One of the most frighting things that a parent can face is a child that is showing signs of suicide. Mental health concerns are on the rise, specifically for children ages 13-18. The pandemic and forced social withdrawal have negatively impacted children across the world, so it is especially important to keep a close eye on how your child is behaving so that you are able to notice warning signs.(1)
In this article, we will explore how to respond if your child is having suicidal thoughts, and common warning signs to look out for.
Seek Professional Care
Just because you are their parent doesn’t mean you have the tools and training needed to handle a complex situation such as suicide. You know your child best. Be on the lookout for things such as chronic pain or health concerns, withdrawal from typical social activities, aggression and sudden mood changes, loss of appetite, or eating too much, amongst other things.
No one is expecting you to know how to perfectly navigate this challenge, so try to alleviate the pressure off of your shoulders by seeking support from a professional. Knowing that your child is on the radar of someone who is an expert in the field of mental health will allow you to have the capacity to be there to support your child at home.(2)
Document, Document, Document
Documentation is key to understanding changes in your child’s behavior. This will also allow your child’s physiatrist to have the context needed to support them and create a tactical action plan. Living with your child, it can be hard to notice even subtle changes day to day. Any time that you do notice changes, respond by writing down the day, time, and behavior that you noticed in your child. You can even speak with your child’s therapist to understand how to respond to these situations head-on as they happen.(3)
Allow Your Child Space to Speak
If your child is having suicidal thoughts, it is important to not over-communicate your feelings, so as to allow them the space to speak their mind. If your child is brave enough to come to you and share how they are feeling, either at home or in a professional setting, try to sit back and listen.
Allow them to fully tell you their story before jumping in. Avoid giving advice — that’s for a professional. Instead, thank your child for coming to you and being so transparent about how they are feeling. If you create a safe and loving space for them to share their thoughts, they’ll be more likely to come to you again in the future. This might encourage them to come to you before they act on an impulsive thought, maybe even saving your child’s life one day.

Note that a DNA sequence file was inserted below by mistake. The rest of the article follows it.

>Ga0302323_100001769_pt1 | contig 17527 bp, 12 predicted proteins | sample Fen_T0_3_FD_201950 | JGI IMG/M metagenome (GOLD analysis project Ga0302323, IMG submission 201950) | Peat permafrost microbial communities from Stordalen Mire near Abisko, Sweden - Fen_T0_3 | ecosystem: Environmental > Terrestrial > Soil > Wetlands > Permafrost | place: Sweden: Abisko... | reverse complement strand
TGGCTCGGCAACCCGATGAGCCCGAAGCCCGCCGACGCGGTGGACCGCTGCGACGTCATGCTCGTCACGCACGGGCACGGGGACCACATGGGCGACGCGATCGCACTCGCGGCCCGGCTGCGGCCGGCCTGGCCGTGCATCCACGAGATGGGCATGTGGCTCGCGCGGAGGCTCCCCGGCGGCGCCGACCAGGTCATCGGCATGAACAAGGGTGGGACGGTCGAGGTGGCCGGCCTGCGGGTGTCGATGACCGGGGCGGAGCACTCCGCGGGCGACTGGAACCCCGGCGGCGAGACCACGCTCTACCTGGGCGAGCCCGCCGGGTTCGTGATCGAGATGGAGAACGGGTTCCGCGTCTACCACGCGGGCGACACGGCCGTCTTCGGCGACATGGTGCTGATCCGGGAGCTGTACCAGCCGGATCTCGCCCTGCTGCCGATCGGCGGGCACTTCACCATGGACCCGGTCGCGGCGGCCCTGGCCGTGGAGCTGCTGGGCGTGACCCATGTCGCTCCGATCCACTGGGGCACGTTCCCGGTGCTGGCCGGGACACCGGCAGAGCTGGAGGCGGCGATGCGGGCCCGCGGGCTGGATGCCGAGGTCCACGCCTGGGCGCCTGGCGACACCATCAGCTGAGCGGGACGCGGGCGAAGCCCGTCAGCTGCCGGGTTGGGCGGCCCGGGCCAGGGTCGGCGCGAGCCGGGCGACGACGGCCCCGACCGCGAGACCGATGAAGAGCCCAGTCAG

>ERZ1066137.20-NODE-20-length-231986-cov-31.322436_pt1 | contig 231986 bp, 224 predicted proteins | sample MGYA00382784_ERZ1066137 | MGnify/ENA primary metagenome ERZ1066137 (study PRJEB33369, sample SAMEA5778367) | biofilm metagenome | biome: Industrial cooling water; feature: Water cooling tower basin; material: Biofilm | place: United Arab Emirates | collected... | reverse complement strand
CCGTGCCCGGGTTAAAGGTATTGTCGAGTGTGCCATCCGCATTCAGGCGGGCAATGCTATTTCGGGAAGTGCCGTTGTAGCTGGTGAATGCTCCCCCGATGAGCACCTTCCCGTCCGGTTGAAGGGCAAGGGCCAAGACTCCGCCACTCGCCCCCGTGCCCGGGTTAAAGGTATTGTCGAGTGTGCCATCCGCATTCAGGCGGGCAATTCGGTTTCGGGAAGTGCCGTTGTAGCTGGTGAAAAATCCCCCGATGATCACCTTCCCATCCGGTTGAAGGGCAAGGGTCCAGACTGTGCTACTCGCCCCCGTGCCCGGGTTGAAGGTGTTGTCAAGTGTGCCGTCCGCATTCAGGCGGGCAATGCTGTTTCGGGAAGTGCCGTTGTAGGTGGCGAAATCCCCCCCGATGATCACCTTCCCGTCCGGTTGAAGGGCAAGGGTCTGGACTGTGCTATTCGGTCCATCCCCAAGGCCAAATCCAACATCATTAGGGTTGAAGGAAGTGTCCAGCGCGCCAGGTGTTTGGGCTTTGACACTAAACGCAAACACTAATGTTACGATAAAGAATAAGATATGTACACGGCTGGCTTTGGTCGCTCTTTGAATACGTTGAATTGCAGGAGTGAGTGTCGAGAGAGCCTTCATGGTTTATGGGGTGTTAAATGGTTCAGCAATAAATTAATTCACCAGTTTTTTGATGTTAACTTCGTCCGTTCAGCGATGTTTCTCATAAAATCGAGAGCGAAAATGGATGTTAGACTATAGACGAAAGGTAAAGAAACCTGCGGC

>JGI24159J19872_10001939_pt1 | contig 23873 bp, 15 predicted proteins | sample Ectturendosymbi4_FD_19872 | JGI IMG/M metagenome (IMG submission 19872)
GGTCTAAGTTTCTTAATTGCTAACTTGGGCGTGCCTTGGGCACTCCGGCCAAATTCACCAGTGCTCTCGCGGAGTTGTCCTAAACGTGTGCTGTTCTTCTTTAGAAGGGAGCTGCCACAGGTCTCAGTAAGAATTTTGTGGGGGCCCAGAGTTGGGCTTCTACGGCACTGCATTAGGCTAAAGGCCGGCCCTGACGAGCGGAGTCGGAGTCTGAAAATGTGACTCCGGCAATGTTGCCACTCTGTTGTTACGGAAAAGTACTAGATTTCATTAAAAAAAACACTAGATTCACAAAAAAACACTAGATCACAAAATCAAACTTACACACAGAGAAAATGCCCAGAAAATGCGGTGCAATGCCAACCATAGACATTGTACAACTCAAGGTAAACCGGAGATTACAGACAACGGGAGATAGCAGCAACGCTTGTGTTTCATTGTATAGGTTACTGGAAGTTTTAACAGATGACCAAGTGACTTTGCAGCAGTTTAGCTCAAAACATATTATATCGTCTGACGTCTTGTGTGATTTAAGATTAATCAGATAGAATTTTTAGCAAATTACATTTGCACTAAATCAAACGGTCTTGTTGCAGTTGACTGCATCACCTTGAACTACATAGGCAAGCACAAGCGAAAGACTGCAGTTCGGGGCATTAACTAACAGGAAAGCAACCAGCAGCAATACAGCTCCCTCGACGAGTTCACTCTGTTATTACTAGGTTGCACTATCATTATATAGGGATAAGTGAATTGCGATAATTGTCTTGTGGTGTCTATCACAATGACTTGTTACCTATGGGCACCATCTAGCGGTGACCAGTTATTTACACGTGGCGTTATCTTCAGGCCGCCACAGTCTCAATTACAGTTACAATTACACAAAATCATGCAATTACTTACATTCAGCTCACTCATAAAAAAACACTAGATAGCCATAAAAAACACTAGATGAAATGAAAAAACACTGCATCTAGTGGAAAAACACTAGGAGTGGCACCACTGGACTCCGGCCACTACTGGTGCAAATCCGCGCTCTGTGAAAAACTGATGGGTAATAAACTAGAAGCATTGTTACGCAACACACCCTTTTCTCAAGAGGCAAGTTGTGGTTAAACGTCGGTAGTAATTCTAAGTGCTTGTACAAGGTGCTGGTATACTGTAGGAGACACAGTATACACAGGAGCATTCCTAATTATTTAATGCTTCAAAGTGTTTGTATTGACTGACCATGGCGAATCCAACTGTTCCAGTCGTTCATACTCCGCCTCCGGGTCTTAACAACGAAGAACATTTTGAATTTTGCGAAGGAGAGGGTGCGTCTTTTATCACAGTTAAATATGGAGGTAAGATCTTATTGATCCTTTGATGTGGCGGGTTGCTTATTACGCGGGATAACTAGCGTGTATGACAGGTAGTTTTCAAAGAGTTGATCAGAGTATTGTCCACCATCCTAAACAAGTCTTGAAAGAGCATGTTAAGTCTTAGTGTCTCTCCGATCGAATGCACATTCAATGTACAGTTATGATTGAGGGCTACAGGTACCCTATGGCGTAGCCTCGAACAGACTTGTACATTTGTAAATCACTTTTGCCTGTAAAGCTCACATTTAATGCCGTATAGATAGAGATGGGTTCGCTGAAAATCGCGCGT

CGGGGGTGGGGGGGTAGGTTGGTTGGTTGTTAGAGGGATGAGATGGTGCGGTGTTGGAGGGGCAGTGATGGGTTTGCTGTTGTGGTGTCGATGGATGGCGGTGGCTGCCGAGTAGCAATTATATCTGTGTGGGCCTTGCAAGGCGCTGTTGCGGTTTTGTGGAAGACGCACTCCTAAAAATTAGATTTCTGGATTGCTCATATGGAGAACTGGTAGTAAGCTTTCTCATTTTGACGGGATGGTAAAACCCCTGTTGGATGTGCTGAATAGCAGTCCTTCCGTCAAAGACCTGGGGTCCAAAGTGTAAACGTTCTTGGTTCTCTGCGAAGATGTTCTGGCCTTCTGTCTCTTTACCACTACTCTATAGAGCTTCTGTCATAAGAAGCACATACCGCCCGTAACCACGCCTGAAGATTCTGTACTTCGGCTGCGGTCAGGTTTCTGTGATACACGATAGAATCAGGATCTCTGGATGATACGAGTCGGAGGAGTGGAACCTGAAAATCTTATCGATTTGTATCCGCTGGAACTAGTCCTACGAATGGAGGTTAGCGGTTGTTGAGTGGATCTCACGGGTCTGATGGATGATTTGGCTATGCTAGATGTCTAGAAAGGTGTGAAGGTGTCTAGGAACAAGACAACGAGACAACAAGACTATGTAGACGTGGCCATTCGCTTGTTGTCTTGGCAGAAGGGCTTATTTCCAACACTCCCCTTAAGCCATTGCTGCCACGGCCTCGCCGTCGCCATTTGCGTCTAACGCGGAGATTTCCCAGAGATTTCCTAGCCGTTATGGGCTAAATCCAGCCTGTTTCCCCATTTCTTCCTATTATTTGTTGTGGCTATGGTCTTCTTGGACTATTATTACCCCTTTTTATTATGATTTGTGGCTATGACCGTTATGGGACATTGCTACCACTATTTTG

Never Raise Your Voice
When speaking to your child about topics such as mental health, how they have been feeling overall, or addressing suicide concerns head-on, it is important to watch your tone of voice, along with what it is that you are saying. Never raise your voice at your child when speaking on these topics. Instead, you want to approach each conversation surrounding mental health with a cool, calm tone.
We hope this article gave you some ideas as to how best to respond to your child if they are having suicidal thoughts. Remember, mental health should be taken extremely seriously. Don’t wait. Contact NeuroBehavioral Associates today to explore treatment options for your child, and support offerings for you as a parent.
- Data and Statistics on Childrens’ Mental Health – Center for Disease Control & Prevention
- Make space, listen, offer hope: How to help a child at risk of suicide – NPR
- Observation and Assessment in Early Childhood Education – Gina Peterson and Emily Elam